How can renters save money?
It stands to reason that people who rent apartments don't necessarily have the financial wherewithal to buy a home or a condo, but studies show that renters generally do have dreams of homeownership at some point in their futures. With this in mind, the ideal of saving money should be important to those consumers, and finding ways to do so that fit into the renting lifestyle may be crucial in helping them to achieve financial goals down the road.
For example, one thing that renters often need to do is buy furniture, and one great way in which they can both save some space in what's likely to be a relatively small apartment, and also reduce their expenses is to buy "multi-tasking" furniture and appliances, according to a report from Realty Today. For example, buying sofas that are also fold-away beds, tables that have shelf space underneath, and even multi-function blenders or cookware that allows for more flexibility. These items might carry a higher price than normal furniture or other home accessories, but they're still likely to be lower than the combined price of the two items they are meant to replace.
What else can people do?
Meanwhile, it's also worth noting that people tend to buy more things than they actually need, or don't re-sell things they've stopped using, the report said. For instance, a study in England found that the average 10-year-old child in that country has nearly 240 toys, but plays with only 5 percent of that number regularly. As such, parents may be able to sell a few toys without their kids even noticing. And that same principle can also be applied to other things, which can be sold on eBay or to local consignment shops, to help recover some of that cost.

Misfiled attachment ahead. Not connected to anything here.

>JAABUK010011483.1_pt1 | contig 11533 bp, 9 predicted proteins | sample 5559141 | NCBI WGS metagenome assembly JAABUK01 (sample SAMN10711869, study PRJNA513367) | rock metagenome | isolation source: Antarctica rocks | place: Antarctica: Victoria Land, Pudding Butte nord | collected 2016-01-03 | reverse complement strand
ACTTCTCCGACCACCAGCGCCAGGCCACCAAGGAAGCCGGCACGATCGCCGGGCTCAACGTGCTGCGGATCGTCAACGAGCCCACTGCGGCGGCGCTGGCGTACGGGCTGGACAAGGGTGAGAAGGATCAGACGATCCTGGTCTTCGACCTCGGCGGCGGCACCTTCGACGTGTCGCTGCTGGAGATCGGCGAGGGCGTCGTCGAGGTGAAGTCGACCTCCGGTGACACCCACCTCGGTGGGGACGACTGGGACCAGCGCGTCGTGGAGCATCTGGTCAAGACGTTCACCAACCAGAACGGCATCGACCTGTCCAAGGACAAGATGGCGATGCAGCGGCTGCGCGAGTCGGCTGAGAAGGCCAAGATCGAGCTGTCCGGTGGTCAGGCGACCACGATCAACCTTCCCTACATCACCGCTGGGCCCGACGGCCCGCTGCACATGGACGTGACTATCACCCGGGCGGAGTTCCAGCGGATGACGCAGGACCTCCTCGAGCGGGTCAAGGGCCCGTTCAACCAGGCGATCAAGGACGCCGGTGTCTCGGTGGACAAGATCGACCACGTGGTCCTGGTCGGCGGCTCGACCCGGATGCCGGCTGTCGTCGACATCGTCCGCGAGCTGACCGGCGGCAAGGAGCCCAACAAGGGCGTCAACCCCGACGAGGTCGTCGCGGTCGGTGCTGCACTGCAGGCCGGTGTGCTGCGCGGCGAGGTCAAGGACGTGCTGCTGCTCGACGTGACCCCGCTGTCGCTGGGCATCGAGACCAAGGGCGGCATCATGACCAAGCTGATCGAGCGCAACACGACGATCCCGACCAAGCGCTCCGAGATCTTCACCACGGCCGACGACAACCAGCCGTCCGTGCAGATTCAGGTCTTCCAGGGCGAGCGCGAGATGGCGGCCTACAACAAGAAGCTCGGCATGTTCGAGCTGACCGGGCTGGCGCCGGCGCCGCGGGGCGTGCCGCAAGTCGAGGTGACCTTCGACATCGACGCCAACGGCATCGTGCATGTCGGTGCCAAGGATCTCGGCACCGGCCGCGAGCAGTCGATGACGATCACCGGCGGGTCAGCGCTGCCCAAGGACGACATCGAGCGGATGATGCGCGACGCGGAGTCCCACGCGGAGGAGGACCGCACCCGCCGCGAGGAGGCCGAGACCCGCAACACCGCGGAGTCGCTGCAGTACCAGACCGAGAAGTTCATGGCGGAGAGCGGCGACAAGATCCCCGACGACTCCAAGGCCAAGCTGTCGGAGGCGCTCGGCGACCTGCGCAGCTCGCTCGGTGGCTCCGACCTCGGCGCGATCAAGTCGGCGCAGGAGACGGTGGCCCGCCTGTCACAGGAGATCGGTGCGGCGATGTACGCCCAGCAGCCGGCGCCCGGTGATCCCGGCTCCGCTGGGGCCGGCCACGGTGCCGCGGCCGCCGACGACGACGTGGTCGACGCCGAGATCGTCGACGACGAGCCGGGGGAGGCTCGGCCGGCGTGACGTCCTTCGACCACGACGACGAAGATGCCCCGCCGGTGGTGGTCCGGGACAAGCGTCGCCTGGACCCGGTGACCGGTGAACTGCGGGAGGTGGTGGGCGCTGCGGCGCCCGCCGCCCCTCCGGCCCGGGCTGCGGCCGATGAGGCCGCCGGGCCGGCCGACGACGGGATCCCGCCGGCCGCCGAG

In addition, if there are things that crop up as a need every once in a while but not regularly, such as luggage for the occasional trip, there's really no need to buy hundreds of dollars worth of suitcases and bags, the report said. Borrowing these kind of things from friends is likely to help reduce costs sharply.
Moreover, consumers who are thinking of moving in the relatively near future might want to consider the benefits of leaving a lot of their old media - albums, movies, books, etc. - behind, the report said. Most can be purchased digitally at this point, often for less than the cost of a physical copy, and that can also help to significantly reduce moving costs and the physical wear and tear of carrying boxed of books, CDs, and so on.
Saving a bit of money here and there can actually go a long way for most consumers. It can help them to pay down a bit of their outstanding debt, or build a savings account that can come in handy when financial emergencies arise. In either case, it will put them in a far better financial position going forward.